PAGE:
WHITE NIGHT by John Nugent is an accurate, fast moving, analytical account of Jim Jones and his People's Temple organization. Unlike Mark Lane, Nugent sticks to the issue of Jonestown and the bizarre events that thrust it into national and international focus.

Nugent, a correspondent and advisor on Africa who specializes in Third World affairs, has written a comprehensive and easy to read account of the facts about Jonestown and the questions still left unanswered. As he traces Jones' "ministry" from Indiana to the final moments in Guyana, we see a power hungry, religious hustler whose mind is gradually being destroyed by drugs.

Nugent's treatment of the influence the late, legendary cult leader, Father Divine of Philadelphia, had on Jones is brilliant and fascinating. A weekend with Divine "metamorphosed" Jones: The "maverick" became a "megalomaniac" and the "similarities in their careers and operating styles [were] uncanny."

While Jones was always a quasi-religious person, he was foremost a master politician. California, especially San Francisco, was made to order for his vision of building a coalition of senior citizens who loved that old-fashioned religion of songs and preaching, and youth, lonely men and women, whose battle with poverty, war and racism was begging for an outlet. Unfortunately, the coalition become a caldron.

Until the government releases the copious tapes and files on the People's Temple that will provide a better understanding of what happened at Jonestown and why it happened, White Night stands far above any other book written to date, as an important insight into that significant and tragic event.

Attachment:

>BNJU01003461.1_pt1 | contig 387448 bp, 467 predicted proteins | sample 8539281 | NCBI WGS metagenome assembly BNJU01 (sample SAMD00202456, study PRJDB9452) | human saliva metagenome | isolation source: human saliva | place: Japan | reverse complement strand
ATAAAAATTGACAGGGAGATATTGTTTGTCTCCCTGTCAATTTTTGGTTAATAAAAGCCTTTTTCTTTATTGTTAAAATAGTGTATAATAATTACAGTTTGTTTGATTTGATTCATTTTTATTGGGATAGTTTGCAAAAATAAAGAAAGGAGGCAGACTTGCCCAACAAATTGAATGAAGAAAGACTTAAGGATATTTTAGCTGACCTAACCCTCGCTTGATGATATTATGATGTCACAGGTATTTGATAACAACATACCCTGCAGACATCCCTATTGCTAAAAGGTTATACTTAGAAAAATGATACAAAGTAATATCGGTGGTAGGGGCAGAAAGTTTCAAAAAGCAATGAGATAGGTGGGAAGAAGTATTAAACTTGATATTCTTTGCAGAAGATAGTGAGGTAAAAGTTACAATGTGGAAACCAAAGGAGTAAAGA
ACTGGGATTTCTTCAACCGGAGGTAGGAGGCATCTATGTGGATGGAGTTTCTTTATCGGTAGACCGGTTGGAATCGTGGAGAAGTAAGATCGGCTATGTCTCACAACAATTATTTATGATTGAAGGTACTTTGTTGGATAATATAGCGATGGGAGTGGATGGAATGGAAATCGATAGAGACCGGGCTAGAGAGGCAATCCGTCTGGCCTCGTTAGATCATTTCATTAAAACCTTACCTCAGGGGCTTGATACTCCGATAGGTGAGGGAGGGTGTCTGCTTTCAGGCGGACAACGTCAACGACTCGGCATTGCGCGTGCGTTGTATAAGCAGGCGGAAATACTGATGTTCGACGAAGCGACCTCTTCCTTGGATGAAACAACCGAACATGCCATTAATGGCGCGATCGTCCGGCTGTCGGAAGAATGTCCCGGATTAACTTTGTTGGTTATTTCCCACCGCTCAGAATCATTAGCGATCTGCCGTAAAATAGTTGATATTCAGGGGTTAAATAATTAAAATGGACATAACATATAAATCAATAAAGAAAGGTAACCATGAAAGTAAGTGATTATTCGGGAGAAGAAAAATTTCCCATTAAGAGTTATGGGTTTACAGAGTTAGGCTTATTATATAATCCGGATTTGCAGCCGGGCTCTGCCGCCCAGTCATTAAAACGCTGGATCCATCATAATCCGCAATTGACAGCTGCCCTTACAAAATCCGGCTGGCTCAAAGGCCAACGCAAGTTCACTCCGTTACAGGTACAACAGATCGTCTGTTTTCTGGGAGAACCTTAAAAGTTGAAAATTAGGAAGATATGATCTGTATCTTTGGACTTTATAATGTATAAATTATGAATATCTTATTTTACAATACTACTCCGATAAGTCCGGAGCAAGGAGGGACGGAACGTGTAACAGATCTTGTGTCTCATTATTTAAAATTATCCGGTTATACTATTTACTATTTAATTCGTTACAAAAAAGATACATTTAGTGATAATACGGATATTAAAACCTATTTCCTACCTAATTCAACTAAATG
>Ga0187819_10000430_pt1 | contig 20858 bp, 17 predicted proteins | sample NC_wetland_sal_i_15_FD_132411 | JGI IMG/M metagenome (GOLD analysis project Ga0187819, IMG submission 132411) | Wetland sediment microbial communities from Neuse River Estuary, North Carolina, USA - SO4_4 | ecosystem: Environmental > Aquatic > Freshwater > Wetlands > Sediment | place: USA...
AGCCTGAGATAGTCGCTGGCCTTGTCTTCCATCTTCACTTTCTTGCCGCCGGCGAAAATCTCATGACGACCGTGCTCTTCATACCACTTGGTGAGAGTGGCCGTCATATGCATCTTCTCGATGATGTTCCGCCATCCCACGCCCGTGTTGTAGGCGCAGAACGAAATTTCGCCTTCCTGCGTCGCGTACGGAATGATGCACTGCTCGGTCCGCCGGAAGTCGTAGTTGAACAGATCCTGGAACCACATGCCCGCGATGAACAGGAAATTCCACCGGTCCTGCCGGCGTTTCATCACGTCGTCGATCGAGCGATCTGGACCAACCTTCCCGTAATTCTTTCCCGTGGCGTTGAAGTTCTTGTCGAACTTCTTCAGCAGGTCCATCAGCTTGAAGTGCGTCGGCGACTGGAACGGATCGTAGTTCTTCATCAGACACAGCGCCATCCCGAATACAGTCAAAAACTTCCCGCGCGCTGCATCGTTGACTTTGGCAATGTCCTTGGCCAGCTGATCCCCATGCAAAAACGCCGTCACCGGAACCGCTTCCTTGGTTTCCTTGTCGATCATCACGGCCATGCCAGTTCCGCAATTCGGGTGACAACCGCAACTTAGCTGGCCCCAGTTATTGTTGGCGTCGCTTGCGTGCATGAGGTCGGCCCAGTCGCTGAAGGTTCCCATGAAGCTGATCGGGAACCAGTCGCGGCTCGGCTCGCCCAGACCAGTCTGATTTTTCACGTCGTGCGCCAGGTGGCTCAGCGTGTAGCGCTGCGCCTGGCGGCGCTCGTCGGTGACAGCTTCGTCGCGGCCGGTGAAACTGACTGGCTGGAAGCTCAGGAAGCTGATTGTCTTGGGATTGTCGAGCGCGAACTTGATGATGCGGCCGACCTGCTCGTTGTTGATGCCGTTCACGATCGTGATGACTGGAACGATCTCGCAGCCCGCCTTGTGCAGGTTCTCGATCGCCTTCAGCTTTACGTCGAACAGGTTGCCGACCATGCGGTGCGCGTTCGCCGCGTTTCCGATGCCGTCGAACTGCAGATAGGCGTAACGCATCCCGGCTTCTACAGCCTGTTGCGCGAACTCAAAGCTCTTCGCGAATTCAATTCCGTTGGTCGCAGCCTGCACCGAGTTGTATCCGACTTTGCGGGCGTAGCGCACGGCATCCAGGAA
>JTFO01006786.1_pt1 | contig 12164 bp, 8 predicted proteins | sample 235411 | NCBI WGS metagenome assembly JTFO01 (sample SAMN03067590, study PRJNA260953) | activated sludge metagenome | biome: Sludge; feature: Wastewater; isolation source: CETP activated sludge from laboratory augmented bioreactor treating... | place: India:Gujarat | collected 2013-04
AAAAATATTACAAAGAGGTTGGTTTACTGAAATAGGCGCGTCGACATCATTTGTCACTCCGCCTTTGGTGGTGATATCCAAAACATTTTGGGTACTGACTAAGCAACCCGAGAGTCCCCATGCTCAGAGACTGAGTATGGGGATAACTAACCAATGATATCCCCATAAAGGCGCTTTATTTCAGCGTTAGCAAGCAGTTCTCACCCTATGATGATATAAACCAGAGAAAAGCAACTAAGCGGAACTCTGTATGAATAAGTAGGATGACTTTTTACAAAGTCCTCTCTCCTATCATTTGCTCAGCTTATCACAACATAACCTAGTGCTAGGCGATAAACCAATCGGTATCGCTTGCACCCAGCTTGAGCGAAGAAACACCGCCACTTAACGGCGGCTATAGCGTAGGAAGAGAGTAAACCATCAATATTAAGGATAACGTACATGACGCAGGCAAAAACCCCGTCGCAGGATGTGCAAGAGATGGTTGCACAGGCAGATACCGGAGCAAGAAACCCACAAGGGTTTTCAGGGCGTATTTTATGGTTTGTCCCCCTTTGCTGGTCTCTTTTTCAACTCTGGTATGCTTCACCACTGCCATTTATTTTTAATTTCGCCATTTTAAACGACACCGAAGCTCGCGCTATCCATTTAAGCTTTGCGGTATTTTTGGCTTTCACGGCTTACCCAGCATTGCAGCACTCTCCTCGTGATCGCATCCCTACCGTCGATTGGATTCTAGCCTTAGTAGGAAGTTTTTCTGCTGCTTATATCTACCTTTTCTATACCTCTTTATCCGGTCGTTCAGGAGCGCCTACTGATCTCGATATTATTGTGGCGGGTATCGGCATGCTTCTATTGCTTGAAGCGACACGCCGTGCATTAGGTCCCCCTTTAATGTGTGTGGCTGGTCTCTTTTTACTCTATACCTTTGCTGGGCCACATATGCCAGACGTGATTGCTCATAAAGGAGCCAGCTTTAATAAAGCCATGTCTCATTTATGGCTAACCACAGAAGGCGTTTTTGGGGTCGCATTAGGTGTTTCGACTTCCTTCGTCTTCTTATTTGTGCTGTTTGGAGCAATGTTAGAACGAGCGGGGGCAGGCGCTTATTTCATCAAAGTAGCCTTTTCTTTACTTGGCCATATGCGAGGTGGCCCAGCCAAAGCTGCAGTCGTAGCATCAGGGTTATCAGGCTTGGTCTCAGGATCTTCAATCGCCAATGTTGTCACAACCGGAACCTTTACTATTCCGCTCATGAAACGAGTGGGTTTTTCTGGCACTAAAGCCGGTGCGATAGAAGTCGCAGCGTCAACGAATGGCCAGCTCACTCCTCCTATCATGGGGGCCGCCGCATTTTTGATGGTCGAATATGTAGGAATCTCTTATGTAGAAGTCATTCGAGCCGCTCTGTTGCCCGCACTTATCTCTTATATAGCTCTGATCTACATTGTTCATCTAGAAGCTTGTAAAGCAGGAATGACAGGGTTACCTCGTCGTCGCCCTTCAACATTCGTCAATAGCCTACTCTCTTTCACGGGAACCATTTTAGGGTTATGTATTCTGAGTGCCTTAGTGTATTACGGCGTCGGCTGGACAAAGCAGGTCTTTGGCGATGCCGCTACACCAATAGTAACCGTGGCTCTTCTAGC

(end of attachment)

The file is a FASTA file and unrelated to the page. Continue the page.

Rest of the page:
Mark Lane's narrative of the Jonestown tragedy, on the other hand, is self-serving, egotistical and intellectually dishonest. It is first and foremost a book about the author. It is Lane who is persecuted by the "intelligence gathering community and their faithful servants, the media." The real victims of Jim Jones' madness are used like junior high school stage props in this dreadful 482-page account of Lane's personal problems with the press.

The controversial author (Rush to Judgement) characterizes Jones as one of his own ilk -- a martyr unfairly persecuted by the media and the government. While he minimizes the cult leader's behavioral patterns of theft, extortion, drug addiction, rape, assorted sexual perversion and mass murder, he portrays Tim Stoen (Jones' former legal advisor and a high official of People's Temple) as the real villain.

In fact, Stoen ultimately became another victim of Jones. After Tim Stoen and his wife, Grace, defected from People's Temple. they began a deadly legal battle with Jim Jones for custody of their son, John Victor, whom Jones claimed to have sired. When the courts awarded custody to the parents, Jones refused to release the child and threatened mass suicide before he would relinquish the boy.

But Lane, an officer of the courts, chooses to ignore those court decisions -- "Jones feared that his son, John Victor Stoen, would be taken from him" -- then goes on to label Stoen's love for his son a cover-up, because he wasn't the father and was, Lane implies, a CIA agent under command of sinister forces in the U.S. that wanted to destroy Jim Jones and People's Temple.